A 4.4% GDP growth rate was seen in the first half of 2022, and in 2023, it is anticipated to slow.
Qatar approved its budget for the 2023 fiscal year, with particular focus on health and education sectors as the Gulf state waves away spending on World Cup projects.
The World Cup-related expenses are now complete, and the total budgeted spending in 2023 is almost 3% less than it was in 2022. In addition, the allocations for major projects fell by 13.6% to 63.9 billion riyals.
The health and education sectors will receive about 20% of spending in 2023.
Meanwhile, revenue is expected to rise 16.3% in 2023 as a result of rising average oil prices
The total annual revenue is estimated to be 228 billion riyals ($62.64 billion) and the total annual spending to be 199 billion riyals, with a budget surplus of 29 billion riyals, Minister Ali bin Ahmed Al Kuwari said, according to Qatar News Agency.
Compared to the assumption of $55 per barrel for 2022, the budget was based on an oil price assumption of $65 per barrel.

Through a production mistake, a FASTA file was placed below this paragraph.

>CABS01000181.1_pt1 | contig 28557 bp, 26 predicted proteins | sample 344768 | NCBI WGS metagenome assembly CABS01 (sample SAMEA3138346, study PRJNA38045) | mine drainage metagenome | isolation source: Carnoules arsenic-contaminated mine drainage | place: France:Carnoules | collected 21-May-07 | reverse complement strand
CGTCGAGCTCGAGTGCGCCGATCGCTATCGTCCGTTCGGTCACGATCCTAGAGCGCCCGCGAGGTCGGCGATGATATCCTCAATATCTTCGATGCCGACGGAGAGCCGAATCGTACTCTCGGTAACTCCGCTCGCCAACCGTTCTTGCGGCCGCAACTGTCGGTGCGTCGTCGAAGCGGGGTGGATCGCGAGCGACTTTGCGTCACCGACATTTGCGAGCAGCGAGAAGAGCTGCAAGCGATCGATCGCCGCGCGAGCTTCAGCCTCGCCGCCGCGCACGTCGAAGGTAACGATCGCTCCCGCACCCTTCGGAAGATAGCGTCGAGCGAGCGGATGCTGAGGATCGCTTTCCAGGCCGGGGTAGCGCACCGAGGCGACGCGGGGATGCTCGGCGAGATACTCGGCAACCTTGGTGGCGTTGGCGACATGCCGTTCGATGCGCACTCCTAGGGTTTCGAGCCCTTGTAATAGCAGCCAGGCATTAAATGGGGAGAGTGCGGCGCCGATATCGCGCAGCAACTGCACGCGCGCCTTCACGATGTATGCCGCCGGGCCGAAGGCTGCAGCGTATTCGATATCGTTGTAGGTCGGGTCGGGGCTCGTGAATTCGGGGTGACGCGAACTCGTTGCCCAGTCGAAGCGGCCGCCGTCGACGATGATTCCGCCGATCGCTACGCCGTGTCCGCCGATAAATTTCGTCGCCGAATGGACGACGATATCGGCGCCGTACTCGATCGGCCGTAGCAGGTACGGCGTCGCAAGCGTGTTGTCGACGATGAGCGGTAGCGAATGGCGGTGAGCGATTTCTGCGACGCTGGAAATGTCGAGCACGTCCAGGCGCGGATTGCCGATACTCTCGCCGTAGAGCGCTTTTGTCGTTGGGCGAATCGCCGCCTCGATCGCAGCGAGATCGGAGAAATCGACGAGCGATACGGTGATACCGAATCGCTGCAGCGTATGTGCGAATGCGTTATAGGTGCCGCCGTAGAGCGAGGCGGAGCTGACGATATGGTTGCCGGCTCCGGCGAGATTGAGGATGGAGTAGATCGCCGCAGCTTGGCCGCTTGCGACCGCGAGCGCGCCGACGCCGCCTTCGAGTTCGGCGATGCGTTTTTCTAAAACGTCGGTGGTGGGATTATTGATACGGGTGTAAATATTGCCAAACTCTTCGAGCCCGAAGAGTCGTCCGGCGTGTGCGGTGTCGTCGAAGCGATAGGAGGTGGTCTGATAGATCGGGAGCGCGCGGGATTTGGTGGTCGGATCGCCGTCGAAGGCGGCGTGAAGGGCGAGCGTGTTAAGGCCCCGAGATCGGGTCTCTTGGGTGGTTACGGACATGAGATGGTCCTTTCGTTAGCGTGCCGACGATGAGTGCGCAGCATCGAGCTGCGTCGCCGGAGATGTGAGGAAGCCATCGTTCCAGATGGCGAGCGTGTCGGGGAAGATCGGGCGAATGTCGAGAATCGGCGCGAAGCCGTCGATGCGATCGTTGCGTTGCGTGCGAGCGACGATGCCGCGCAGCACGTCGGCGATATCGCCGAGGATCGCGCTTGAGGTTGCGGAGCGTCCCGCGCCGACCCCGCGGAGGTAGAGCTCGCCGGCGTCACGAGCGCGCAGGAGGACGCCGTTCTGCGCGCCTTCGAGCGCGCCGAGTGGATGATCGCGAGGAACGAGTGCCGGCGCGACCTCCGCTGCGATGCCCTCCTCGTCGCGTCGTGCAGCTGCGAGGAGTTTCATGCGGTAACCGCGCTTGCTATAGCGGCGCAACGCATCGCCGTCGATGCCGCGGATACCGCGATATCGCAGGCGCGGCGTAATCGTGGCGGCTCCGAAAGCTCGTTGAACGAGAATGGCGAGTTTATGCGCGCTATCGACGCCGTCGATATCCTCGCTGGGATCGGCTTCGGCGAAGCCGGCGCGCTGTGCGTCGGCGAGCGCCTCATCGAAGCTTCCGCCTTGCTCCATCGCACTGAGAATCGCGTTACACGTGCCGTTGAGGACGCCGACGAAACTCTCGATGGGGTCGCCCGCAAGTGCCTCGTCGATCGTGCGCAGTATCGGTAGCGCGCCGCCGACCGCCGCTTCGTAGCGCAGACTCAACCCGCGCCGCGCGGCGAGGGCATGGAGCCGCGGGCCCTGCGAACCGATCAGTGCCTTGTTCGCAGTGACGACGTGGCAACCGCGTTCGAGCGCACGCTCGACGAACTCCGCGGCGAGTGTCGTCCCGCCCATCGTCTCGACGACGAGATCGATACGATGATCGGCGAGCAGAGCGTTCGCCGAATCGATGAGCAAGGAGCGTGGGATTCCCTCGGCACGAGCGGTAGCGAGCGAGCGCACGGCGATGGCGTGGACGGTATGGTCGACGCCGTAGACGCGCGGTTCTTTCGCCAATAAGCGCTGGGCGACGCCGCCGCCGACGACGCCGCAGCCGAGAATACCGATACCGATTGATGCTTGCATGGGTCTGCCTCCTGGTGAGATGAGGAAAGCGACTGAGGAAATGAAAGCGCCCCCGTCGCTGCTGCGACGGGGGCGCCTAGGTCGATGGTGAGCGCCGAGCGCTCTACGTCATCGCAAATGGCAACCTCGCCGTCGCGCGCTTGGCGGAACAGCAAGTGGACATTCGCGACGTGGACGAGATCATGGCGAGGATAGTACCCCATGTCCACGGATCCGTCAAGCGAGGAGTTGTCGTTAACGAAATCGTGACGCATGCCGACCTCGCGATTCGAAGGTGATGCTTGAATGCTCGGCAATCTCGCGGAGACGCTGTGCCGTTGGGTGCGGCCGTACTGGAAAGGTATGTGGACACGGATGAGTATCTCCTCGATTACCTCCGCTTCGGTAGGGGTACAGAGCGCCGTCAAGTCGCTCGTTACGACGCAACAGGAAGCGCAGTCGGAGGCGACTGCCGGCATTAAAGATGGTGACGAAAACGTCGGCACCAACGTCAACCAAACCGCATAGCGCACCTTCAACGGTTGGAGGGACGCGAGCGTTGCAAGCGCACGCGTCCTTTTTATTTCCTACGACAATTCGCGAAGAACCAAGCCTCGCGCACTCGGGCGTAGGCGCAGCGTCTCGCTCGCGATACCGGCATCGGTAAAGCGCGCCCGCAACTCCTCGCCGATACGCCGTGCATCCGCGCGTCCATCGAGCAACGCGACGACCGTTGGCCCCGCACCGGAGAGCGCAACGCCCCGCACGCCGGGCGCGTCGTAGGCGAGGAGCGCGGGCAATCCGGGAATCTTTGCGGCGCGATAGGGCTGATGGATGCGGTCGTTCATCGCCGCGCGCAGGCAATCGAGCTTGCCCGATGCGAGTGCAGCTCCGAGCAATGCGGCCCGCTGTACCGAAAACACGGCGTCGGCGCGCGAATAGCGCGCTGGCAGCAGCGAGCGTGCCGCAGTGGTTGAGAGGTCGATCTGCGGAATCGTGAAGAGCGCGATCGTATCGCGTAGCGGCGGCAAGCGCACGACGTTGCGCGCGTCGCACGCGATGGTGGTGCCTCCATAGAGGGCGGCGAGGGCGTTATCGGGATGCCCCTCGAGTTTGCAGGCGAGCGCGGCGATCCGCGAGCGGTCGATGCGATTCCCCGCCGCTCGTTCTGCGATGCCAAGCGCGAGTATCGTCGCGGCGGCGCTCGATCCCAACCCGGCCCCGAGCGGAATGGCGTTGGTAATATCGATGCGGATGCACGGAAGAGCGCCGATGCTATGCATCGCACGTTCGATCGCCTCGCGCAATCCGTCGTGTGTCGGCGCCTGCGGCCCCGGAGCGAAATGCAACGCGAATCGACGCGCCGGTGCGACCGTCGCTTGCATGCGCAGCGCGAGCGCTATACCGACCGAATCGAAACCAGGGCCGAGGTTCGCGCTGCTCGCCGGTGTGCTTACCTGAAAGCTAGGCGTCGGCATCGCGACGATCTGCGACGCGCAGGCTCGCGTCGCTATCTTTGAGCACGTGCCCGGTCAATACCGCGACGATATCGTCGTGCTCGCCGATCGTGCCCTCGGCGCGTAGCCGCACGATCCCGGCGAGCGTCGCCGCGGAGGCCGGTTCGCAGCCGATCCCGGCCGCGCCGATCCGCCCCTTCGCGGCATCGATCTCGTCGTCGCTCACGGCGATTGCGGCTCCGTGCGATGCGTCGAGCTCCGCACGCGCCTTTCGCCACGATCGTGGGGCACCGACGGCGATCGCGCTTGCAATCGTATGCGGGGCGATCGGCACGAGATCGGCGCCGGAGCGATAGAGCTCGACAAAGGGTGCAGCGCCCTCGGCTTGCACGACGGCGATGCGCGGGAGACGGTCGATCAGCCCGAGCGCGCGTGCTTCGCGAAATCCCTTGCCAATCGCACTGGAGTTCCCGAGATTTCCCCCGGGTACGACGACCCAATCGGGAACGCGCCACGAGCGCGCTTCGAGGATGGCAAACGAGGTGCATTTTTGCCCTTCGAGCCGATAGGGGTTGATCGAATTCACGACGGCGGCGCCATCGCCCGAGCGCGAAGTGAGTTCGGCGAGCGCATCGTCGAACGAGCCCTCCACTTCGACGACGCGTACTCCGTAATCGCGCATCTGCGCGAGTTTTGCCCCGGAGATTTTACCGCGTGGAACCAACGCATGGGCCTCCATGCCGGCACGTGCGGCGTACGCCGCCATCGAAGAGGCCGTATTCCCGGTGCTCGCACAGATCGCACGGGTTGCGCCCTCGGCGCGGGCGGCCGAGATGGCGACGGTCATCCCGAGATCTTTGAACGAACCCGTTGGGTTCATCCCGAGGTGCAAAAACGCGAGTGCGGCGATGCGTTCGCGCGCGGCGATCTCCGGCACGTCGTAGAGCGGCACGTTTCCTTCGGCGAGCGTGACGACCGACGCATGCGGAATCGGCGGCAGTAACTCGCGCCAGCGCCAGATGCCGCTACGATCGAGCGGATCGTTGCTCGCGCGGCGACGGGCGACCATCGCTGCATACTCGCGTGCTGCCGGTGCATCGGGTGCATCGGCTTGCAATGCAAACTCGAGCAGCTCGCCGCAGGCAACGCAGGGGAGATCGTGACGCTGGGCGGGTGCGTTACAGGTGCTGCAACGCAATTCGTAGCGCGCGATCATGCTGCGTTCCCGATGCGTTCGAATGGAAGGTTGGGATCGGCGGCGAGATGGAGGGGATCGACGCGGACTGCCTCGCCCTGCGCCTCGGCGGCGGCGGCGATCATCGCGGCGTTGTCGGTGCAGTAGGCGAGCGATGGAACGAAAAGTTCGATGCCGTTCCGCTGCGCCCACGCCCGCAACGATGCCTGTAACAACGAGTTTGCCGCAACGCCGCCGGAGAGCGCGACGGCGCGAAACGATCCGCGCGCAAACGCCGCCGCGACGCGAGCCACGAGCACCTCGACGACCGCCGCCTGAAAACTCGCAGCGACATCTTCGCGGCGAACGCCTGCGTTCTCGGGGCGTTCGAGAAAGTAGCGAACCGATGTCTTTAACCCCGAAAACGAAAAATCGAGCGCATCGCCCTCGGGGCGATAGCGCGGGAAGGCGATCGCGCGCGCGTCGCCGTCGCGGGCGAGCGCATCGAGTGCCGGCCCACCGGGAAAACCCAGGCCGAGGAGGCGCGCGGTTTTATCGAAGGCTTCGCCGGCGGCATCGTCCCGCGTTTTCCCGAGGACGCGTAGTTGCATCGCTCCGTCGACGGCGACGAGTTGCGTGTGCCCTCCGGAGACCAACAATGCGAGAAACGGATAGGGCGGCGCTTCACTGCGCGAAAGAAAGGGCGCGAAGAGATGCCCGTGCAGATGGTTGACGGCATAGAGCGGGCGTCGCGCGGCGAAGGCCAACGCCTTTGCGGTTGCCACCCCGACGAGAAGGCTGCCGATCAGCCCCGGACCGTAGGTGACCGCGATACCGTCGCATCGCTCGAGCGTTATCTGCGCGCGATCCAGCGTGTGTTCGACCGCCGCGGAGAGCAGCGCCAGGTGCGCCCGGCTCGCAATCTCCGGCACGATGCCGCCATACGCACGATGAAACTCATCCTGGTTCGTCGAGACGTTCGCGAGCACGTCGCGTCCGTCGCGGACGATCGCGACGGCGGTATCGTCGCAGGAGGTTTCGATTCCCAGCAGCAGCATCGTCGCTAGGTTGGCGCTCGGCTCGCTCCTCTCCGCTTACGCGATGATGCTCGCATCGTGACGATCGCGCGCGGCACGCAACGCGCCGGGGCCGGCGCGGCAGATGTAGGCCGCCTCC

While non-oil revenue is anticipated to stay constant at 42 billion riyals, oil and gas revenue is projected to increase 20.8% over the budgeted amount for 2022.
The finance minister cited “the remarkable recovery in global energy prices during the current year, in addition to the estimates of international institutions that energy prices will continue to rise in the medium term” as the reasons for the anticipated increase in revenue.
According to the Minister, the State of Qatar’s fiscal year 2023 budget surplus will be used to reduce public debt, maintain the reserves of the Qatar Central Bank, and raise the capital of the Qatar Investment Authority.
The Gulf nation posted a surplus of 30 billion riyals in the third quarter thanks to high energy prices around the world.
The first half of 2022 saw a 4.4% GDP growth rate, which is expected to slow in 2023.
Standard Chartered stated in a 2023 Economic Outlook report earlier this month that “economic activity should continue to be supported by investment related to the North Field gas expansion and robust growth in logistics, manufacturing, and trade.” GDP growth was predicted to slow to 4% in 2023 from 4.7% this year.
Since Russia’s invasion of Ukraine in February, demand for LNG from Europe has increased, benefitting Qatar, one of the world’s top LNG exporters.